When planning a long-distance hike such as the Pennine Way, figuring out where you can stop to eat or buy some food is of the utmost importance.
Sure, you should always have a few snacks in your backpack for the day’s hike, but you shouldn’t carry any more weight than you need to. Every ounce counts, especially when you are hiking 15 miles every day.
To help you plan meals for your adventure, here is a list of some of the best pubs, restaurants, and shops you can find along the Pennine Way.
Every great hike begins with a visit to a pub. If the Pennine Way were to have an official starting point, that would undoubtedly be the Old Nags Head at Edale.
The pub offers a decent selection of hand-pulled pints, and hikers, pets, and muddy hiking shoes are all welcome here.
There’s only one small shop in the village. It may be a good idea to stock up on some snacks while you are here because you won’t see another shop before you reach Crowden.
If you decide to spend a night in Edale before you begin your big adventure, the Rambler Country House Hotel comes highly recommended.
This charming country inn serves hot and cold food in all of its four dining areas. On top of the chef’s daily specials, there is a large variety of other dishes available.
There is only one small shop located within the Crowden Campsite. It doesn’t have much to offer, so don’t rely on it for food for supper or breakfast. But it might do you for grabbing a can of soft drink or a chocolate bar.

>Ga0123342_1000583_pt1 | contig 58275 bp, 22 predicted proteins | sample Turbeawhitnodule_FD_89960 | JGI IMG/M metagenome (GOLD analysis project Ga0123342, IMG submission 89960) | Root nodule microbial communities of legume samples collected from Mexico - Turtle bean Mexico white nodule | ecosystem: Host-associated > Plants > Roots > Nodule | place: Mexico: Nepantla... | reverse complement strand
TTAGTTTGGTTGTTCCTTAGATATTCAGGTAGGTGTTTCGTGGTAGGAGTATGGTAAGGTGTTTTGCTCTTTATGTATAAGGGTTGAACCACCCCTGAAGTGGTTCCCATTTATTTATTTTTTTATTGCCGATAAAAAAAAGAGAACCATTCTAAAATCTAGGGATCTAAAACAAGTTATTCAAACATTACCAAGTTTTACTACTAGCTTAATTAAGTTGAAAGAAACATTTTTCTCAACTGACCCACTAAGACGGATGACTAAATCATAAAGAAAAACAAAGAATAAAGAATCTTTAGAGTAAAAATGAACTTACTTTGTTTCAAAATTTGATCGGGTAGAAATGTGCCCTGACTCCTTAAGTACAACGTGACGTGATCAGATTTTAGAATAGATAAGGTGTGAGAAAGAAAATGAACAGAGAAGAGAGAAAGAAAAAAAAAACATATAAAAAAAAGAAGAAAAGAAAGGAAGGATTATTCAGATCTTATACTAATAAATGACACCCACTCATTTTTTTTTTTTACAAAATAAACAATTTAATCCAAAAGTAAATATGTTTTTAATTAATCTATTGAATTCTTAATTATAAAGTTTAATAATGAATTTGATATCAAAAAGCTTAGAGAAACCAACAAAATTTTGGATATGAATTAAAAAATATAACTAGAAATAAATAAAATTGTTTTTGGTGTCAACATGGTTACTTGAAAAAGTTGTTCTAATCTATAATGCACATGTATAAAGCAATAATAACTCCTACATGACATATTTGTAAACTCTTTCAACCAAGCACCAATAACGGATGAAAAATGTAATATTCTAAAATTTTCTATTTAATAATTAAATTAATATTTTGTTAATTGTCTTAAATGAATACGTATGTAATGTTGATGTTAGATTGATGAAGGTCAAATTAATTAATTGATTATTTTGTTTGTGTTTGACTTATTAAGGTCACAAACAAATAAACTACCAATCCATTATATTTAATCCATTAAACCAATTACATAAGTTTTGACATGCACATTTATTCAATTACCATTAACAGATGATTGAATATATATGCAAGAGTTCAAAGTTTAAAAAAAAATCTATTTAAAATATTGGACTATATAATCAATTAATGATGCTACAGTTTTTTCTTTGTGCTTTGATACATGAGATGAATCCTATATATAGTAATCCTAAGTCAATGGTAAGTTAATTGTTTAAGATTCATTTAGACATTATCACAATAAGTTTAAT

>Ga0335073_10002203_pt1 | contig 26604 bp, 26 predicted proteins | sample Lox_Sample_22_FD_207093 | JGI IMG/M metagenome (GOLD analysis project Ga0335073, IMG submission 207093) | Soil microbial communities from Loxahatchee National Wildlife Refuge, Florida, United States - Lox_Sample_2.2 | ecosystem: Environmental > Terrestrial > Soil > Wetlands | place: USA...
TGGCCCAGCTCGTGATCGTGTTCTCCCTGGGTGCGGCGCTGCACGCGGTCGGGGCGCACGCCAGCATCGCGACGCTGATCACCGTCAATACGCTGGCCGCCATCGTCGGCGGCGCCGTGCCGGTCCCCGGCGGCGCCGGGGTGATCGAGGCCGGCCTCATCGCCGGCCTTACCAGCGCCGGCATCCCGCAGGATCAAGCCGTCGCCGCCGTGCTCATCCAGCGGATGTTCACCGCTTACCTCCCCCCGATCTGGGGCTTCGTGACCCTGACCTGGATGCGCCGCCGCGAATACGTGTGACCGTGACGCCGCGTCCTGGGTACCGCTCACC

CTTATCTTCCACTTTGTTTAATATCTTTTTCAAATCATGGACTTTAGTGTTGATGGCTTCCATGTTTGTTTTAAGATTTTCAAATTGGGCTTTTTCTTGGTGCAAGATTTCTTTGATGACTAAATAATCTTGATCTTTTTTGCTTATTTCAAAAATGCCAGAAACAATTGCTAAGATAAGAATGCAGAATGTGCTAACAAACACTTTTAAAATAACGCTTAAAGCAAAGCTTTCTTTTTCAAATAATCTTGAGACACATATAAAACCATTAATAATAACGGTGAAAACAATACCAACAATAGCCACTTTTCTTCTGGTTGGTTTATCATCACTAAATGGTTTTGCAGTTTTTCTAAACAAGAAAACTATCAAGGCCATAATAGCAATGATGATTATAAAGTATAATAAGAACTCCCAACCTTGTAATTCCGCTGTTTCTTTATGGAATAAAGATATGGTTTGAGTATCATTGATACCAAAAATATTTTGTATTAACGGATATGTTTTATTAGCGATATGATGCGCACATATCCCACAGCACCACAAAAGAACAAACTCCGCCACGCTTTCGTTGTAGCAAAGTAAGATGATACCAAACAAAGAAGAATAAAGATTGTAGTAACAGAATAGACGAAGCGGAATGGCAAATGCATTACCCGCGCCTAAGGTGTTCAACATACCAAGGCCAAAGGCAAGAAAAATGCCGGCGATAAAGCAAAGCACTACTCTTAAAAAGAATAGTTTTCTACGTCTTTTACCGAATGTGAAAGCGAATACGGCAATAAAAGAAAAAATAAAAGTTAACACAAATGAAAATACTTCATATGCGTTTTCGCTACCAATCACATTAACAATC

Since accommodation in Crowden is scarce, many hikers opt to spend a night in Glossop. This quaint market town is just a 10-minute ride from Crowden. You can reach it by train or taxi.
The Windy Harbour Farm Hotel is one of the best places to eat in Glossop. Hare, you can expect a warm welcome and delicious home-cooked food. The family-owned hotel serves lunches and evening meals in its restaurant.
However, you must place your order by 6:45 PM if you want to have a place at the dinner table. You can also get a packed lunch at the Windy Harbour Farm Hotel, just make sure to request it in advance.
Many hikers prefer to stay the night in Hebden Bridge, even though it’s slightly off the main route. There are a few shops here. The local co-op is open from 7 AM to 10 PM from Monday to Saturday and from 11 AM to 5 PM on Sundays.
If you are looking for a place to grab a bite in the morning, there’s a new vegan place in town called the Humblest of Pleasures. It offers cakes, pancakes, main meals, as well as full English breakfasts.
Colden is just a tiny little hamlet, so you won’t find any fancy eateries there. But you will find everything you need for your overnight stay at the Aladdin’s Cave farm shop.
Located just 300 feet from the Pennine Way, it is a very popular stop for hikers. It offers a great choice of food.
The farm shop sells sandwiches, pies, coffee, tea, ice cream, fresh milk, and fresh fruit and veggies. There’s a lovely picnic table in front of the shop if you want to eat right away.
Aladdin’s Cave farm shop is also a great place to stock up on non-food items, such as batteries and blister plasters.
Haworth’s main street is home to a handful of independent shops, tearooms, and pubs that serve specialty foods.